In that moment, staring at a woman I only wanted to help, who despised me to the degree that she was driven to inflict physical violence on me, the senselessness of the situation was staggering. Whether her bias against redheads was a recent product of dementia or a long-standing feud with an actual origin was irrelevant; the result was irrational hatred and there was absolutely nothing that I could do to change it. The minute I came to this realization a variety of mundane sentiments washed over me: frustration, annoyance, mild indignation. However, more powerful than these expected feelings was one I would not have previously anticipated: the feeling of complete and utter futility. This woman had made up her mind about me based on something I had no control over; why should I waste a single second of my time trying to alter her opinion? Why bother?
Later, reflecting on my experience with Ethel I wondered how my co-workers respond to discrimination that renders them professionally ineffective. Unlike typical workplace discrimination, you can’t go to HR and file a complaint against an 88-year-old patient who refuses to let “Mexicans” change his Depends. When confronted with bigotry, are my non-white or LGBTQ coworkers as quick to throw in the towel as I was? I had the easy out of Ethel’s dementia as a valid reason to call our interactions a wash—without the cognitive capacity for new learning, Jesus Christ himself could have emerged from the supply closet and been unable to convince devout Christian Ethel of the benign status of red hair. However, when working with a patient who makes rude comments, exhibits guarded behavior, or displays open resentment who is cognitively capable of change, is there a compulsion to try to make the world a better place, one dotty old racist at a time? Odds are, if someone experiences discrimination at work, they experience it in their personal life as well. What strategies do they use to make it through the day? Do they ever get used to it? I have no idea.
I have read so many articles and studies about strategies to develop empathy, ways to explain white privilege, team building exercises designed to promote equality. There are workshops, conferences, and lectures dedicated to the grueling work of creating a more racially just world. The arduous work that activists and organizers do every day is astounding and impactful. That said, no protest march, no well-written think piece, no documentary has affected me as much as five minutes of a demented nonagenarian screaming at me that she hates me because of my hair color. All of the empathy training in the world pales in comparison to experiencing the effects of real, unmanufactured hatred based on an immutable aspect of your identity. Being cognitively aware on a surface level that your friends and coworkers experience rampant prejudice is different from having it directed at you. While I can’t imagine the frustration, resentment, rage, and impotence that I would endure if I lived in a country that had systematically oppressed redheads for centuries, I have to thank Ethel for a rare opportunity, no matter how brief, of legitimate empathy.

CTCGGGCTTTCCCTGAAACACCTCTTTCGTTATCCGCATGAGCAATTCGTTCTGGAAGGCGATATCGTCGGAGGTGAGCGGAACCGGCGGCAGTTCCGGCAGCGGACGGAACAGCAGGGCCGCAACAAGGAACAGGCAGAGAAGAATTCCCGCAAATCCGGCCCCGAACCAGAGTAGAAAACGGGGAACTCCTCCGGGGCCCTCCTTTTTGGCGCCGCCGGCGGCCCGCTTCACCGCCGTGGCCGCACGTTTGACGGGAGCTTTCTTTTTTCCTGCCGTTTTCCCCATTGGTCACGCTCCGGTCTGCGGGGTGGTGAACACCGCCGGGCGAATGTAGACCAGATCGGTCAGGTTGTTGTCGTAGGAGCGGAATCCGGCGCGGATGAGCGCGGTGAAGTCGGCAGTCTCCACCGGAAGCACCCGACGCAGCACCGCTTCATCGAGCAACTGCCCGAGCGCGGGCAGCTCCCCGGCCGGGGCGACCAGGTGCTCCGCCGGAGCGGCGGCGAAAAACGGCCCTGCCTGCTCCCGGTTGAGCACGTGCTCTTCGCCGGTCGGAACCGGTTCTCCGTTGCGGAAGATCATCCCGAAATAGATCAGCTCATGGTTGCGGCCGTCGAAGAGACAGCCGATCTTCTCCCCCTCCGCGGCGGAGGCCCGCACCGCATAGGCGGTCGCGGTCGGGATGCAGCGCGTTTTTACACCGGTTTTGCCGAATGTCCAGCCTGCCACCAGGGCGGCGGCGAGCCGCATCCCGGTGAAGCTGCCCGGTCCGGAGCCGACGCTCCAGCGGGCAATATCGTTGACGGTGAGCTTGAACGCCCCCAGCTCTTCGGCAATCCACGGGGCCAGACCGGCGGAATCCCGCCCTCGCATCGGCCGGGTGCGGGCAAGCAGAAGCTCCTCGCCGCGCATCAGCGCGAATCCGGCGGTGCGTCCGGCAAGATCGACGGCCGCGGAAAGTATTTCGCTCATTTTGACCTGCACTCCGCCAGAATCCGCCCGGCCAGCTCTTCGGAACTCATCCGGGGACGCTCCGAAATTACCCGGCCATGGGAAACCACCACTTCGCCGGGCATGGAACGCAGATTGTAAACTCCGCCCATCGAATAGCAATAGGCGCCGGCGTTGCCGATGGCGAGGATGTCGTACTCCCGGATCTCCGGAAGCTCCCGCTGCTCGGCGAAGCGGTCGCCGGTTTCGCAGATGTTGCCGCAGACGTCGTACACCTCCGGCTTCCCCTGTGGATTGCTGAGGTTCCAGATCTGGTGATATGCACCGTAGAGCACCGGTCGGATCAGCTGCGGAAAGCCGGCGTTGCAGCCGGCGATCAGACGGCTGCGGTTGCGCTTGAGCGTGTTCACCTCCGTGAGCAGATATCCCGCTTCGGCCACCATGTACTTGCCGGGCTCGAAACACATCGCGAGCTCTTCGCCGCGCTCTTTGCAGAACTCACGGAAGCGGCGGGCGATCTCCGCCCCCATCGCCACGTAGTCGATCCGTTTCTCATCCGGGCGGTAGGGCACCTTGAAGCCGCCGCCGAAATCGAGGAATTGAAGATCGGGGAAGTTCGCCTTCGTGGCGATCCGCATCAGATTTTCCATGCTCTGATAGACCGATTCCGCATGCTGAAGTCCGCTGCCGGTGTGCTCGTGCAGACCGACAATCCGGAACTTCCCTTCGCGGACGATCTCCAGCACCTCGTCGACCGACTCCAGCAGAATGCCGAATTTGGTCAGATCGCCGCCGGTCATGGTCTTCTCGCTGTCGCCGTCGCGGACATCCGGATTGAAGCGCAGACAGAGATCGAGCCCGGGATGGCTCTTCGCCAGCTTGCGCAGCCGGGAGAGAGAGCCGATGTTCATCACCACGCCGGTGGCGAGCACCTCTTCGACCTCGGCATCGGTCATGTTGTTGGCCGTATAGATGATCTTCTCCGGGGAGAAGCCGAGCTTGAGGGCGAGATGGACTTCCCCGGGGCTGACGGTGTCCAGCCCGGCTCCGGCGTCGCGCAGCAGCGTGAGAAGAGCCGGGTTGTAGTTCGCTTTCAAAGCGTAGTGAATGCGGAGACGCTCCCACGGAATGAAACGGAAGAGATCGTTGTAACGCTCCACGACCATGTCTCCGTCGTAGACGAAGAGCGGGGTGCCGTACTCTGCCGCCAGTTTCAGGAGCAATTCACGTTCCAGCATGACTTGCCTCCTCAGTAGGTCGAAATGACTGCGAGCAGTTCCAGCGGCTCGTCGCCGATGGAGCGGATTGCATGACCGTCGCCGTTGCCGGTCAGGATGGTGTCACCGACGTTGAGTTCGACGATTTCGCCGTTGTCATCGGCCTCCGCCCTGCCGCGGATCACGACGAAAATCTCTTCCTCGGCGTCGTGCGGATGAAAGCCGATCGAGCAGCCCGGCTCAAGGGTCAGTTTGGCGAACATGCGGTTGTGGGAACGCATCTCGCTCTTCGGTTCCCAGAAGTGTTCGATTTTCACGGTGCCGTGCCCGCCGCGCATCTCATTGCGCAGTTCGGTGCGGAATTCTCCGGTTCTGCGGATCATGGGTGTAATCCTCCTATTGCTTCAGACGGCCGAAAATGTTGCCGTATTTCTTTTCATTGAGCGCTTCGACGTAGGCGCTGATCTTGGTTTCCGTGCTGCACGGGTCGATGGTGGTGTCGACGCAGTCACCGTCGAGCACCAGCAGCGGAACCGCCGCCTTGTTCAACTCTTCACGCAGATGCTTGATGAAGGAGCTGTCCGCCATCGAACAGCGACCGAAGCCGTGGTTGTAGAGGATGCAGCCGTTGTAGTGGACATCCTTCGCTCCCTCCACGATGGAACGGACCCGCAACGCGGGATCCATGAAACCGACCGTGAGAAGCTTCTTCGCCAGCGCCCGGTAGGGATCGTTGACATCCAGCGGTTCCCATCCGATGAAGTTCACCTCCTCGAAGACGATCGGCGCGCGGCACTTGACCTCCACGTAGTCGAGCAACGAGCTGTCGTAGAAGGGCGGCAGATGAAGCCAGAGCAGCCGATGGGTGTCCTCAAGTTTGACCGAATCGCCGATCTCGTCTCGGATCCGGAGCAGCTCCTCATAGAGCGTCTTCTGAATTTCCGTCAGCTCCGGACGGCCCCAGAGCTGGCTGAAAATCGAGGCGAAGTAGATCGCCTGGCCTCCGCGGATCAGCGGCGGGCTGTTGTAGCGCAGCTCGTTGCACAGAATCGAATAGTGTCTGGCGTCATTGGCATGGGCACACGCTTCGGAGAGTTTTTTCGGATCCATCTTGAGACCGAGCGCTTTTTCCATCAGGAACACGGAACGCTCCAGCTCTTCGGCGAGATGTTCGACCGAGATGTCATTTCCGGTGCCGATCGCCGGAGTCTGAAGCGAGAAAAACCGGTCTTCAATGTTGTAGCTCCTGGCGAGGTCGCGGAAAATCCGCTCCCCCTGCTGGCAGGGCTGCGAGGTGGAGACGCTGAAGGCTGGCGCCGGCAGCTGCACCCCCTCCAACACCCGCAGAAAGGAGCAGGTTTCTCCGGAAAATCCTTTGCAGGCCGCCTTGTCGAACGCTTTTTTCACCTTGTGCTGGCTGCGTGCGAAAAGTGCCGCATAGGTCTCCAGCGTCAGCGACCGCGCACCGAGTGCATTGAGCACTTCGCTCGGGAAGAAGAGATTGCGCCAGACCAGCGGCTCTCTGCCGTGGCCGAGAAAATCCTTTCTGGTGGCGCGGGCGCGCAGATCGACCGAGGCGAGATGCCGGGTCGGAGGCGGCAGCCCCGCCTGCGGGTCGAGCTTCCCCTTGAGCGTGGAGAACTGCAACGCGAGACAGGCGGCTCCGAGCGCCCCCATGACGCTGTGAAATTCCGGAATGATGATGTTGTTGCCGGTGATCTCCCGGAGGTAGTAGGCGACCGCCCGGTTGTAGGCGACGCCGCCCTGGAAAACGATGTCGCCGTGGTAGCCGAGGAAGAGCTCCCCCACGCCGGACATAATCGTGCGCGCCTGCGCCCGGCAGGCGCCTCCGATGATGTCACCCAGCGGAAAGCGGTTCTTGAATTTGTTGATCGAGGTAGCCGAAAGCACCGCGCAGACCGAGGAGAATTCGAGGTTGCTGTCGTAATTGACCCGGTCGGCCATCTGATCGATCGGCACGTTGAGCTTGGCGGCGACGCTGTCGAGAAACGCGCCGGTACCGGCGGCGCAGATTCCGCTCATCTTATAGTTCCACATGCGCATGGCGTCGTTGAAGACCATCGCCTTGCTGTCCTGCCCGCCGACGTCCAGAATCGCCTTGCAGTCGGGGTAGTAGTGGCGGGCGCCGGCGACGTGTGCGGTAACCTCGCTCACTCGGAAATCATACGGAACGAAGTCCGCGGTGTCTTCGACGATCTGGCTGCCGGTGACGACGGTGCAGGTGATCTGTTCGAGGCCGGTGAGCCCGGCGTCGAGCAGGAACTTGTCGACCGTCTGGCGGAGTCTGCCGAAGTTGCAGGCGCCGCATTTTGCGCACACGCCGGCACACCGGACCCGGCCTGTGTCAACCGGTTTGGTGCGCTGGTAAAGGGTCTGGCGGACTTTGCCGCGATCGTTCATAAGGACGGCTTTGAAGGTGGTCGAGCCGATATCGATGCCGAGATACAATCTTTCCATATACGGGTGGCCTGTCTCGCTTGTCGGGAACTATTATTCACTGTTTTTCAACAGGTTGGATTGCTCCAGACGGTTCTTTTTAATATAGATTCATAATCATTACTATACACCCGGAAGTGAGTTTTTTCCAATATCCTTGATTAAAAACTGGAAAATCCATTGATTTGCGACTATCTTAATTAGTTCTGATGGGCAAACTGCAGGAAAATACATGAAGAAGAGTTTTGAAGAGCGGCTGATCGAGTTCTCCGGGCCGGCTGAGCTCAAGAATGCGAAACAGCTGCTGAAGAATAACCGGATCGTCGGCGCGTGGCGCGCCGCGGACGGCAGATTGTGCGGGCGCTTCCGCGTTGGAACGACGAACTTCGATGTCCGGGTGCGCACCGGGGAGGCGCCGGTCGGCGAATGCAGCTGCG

The next Saturday I arrived at work with a plan. My plan was a hair tie and a hat. Placing my disguise on my desk, I glanced at my schedule. No Ethel. Apparently, she had been discharged home to assisted living. As with the majority of individuals with dementia, Ethel would, in all likelihood, fare better in a more familiar environment than she had during these last liminal weeks of rehab. “Good luck, Ethel,” I thought to myself. “Hope there aren’t any redheads at your facility.”
Although really, maybe it’s OK if there are redheads forced to deal with Ethel. Maybe they’ll learn something about empathy, privilege, identity. Or maybe they’ll just go on break every time Ethel presses her call button, because, like I discovered, five minutes of irrational, unmodifiable bigotry really sucks. I can’t imagine a lifetime.